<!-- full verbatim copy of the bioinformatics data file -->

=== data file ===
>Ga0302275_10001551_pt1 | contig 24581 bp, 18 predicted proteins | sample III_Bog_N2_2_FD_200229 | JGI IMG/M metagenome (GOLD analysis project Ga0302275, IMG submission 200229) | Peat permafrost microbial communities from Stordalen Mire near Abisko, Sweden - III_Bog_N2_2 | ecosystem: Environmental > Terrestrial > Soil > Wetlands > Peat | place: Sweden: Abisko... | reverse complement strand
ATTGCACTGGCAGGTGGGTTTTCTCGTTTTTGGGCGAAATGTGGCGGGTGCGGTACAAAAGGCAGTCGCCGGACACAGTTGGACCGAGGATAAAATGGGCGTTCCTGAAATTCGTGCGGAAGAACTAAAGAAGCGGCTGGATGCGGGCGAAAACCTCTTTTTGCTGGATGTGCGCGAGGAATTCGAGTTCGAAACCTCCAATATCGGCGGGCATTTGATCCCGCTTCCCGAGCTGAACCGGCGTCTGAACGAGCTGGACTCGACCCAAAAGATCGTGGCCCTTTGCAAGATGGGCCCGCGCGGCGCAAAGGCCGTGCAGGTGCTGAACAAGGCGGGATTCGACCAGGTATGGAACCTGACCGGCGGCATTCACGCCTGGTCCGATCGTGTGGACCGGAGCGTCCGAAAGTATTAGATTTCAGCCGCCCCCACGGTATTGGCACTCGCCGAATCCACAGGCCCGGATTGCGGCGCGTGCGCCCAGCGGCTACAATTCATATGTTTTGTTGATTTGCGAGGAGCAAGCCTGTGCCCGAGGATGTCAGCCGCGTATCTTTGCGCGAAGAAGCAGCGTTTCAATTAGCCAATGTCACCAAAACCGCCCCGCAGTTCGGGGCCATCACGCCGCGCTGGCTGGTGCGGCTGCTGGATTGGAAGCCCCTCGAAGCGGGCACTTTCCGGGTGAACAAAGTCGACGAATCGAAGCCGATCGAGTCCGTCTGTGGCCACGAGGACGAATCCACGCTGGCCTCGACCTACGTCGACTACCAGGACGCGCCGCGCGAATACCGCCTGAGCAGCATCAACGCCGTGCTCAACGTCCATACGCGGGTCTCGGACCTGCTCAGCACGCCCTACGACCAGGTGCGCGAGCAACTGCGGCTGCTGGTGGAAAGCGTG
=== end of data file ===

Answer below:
>Ga0302275_10001551_pt1 | contig 24581 bp, 18 predicted proteins | sample III_Bog_N2_2_FD_200229 | JGI IMG/M metagenome (GOLD analysis project Ga0302275, IMG submission 200229) | Peat permafrost microbial communities from Stordalen Mire near Abisko, Sweden - III_Bog_N2_2 | ecosystem: Environmental > Terrestrial > Soil > Wetlands > Peat | place: Sweden: Abisko... | reverse complement strand
ATTGCACTGGCAGGTGGGTTTTCTCGTTTTTGGGCGAAATGTGGCGGGTGCGGTACAAAAGGCAGTCGCCGGACACAGTTGGACCGAGGATAAAATGGGCGTTCCTGAAATTCGTGCGGAAGAACTAAAGAAGCGGCTGGATGCGGGCGAAAACCTCTTTTTGCTGGATGTGCGCGAGGAATTCGAGTTCGAAACCTCCAATATCGGCGGGCATTTGATCCCGCTTCCCGAGCTGAACCGGCGTCTGAACGAGCTGGACTCGACCCAAAAGATCGTGGCCCTTTGCAAGATGGGCCCGCGCGGCGCAAAGGCCGTGCAGGTGCTGAACAAGGCGGGATTCGACCAGGTATGGAACCTGACCGGCGGCATTCACGCCTGGTCCGATCGTGTGGACCGGAGCGTCCGAAAGTATTAGATTTCAGCCGCCCCCACGGTATTGGCACTCGCCGAATCCACAGGCCCGGATTGCGGCGCGTGCGCCCAGCGGCTACAATTCATATGTTTTGTTGATTTGCGAGGAGCAAGCCTGTGCCCGAGGATGTCAGCCGCGTATCTTTGCGCGAAGAAGCAGCGTTTCAATTAGCCAATGTCACCAAAACCGCCCCGCAGTTCGGGGCCATCACGCCGCGCTGGCTGGTGCGGCTGCTGGATTGGAAGCCCCTCGAAGCGGGCACTTTCCGGGTGAACAAAGTCGACGAATCGAAGCCGATCGAGTCCGTCTGTGGCCACGAGGACGAATCCACGCTGGCCTCGACCTACGTCGACTACCAGGACGCGCCGCGCGAATACCGCCTGAGCAGCATCAACGCCGTGCTCAACGTCCATACGCGGGTCTCGGACCTGCTCAGCACGCCCTACGACCAGGTGCGCGAGCAACTGCGGCTGCTGGTGGAAAGCGTG